Here’s Why Car Thefts Are Soaring (Hint: Check Your Cup Holder) - 2 minutes read

The pandemic has made the problem worse, said Deputy Inspector Jessica E. Corey of the New York City Police Department’s Crime Prevention Division. With the increase in deliveries as people try to stay home, many victims are delivery drivers making drop-offs, Inspector Corey said. She stressed that in many of the city’s cases, people have also left cars running with traditional keys.
In New York City, 6,858 vehicles were stolen in 2020, up from 3,988 the year before. Of those taken in 2020, more than 3,450 were stolen while they were running. The year before, 1,634 were stolen while running. (The department does not specify whether electronic or traditional keys are used.)
A snapshot of a single New York City day is revealing: On Dec. 5 alone, 11 vehicles were stolen while left running, and another six were stolen with keys or fobs inside, according to the Police Department.
There are many ways to leave a car vulnerable: Some drivers forget a key fob inside. Others take it, but leave the car on, allowing the vehicle to be driven away — though not restarted later. Some cars can be started if the key is just nearby. And in a smaller number of cases, criminals have used technology to reprogram keyless cars.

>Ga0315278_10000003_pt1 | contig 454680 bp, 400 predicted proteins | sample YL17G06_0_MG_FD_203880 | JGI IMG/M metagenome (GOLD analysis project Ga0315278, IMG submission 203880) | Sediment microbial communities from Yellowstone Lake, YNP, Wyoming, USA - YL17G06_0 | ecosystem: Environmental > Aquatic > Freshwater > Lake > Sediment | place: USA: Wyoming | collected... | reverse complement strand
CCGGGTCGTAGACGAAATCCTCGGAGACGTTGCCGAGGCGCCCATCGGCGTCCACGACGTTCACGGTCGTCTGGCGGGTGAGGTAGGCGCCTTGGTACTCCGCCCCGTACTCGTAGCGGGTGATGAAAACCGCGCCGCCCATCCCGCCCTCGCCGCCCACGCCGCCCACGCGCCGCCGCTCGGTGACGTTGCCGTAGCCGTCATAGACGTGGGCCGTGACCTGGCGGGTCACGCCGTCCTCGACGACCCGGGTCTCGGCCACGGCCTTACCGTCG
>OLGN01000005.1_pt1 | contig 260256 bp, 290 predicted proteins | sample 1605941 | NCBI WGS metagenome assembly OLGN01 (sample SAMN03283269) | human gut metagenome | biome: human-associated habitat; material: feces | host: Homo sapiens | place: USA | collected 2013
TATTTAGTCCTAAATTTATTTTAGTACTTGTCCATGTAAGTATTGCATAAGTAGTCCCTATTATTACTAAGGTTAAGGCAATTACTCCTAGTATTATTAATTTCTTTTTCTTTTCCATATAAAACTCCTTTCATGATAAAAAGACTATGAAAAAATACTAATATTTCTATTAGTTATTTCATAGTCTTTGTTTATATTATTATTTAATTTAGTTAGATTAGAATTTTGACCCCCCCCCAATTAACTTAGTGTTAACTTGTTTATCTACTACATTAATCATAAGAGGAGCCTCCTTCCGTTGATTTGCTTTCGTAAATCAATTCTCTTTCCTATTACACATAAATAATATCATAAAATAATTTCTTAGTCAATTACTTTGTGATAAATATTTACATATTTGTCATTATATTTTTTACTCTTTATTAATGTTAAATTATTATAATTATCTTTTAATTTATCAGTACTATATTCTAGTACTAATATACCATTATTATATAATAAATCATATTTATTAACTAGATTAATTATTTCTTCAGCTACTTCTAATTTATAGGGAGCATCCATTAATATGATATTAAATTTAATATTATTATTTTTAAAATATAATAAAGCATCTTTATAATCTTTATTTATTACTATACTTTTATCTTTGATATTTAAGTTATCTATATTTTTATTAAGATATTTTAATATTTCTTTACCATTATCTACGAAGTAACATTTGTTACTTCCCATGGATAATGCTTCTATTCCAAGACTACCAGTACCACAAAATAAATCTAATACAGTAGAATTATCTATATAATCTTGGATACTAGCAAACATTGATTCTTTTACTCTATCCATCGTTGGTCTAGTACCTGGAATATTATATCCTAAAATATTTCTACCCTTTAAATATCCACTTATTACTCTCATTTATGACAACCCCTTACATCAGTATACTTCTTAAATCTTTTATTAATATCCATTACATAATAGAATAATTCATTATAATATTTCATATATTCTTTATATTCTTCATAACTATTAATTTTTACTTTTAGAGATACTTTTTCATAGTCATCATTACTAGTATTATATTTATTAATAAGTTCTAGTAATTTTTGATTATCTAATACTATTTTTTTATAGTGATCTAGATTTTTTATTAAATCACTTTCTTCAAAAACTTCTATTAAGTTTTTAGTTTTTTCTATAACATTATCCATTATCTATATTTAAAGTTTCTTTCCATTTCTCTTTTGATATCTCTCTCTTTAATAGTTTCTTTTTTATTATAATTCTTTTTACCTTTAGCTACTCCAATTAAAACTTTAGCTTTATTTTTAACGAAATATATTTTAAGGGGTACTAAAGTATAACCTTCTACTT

Updated Jan. 6, 2021, 11:14 a.m. ET

This summer, a thief who took an Audi left running outside a Brooklyn pet store also made off with the owner’s French bulldog, Calvin. Police recovered both the car and dog about four hours later in Manhattan.
“What still haunts me to this day is I can’t imagine what it was like for him and how scared he must have been,” said Calvin’s owner, Zach Sobel, 27. On July 11, Mr. Sobel said he left his car running in Sunset Park with the air-conditioner on to keep Calvin cool, pocketed his key fob, and went into the shop.
But a second fob was still inside the glove compartment.
Mr. Sobel, who works at an automotive paint supply company, has since recorded a video for the New York Police Department to educate people on the risk. “It was the scariest feeling in the world and it could happen to anybody,” he said.

Source: New York Times

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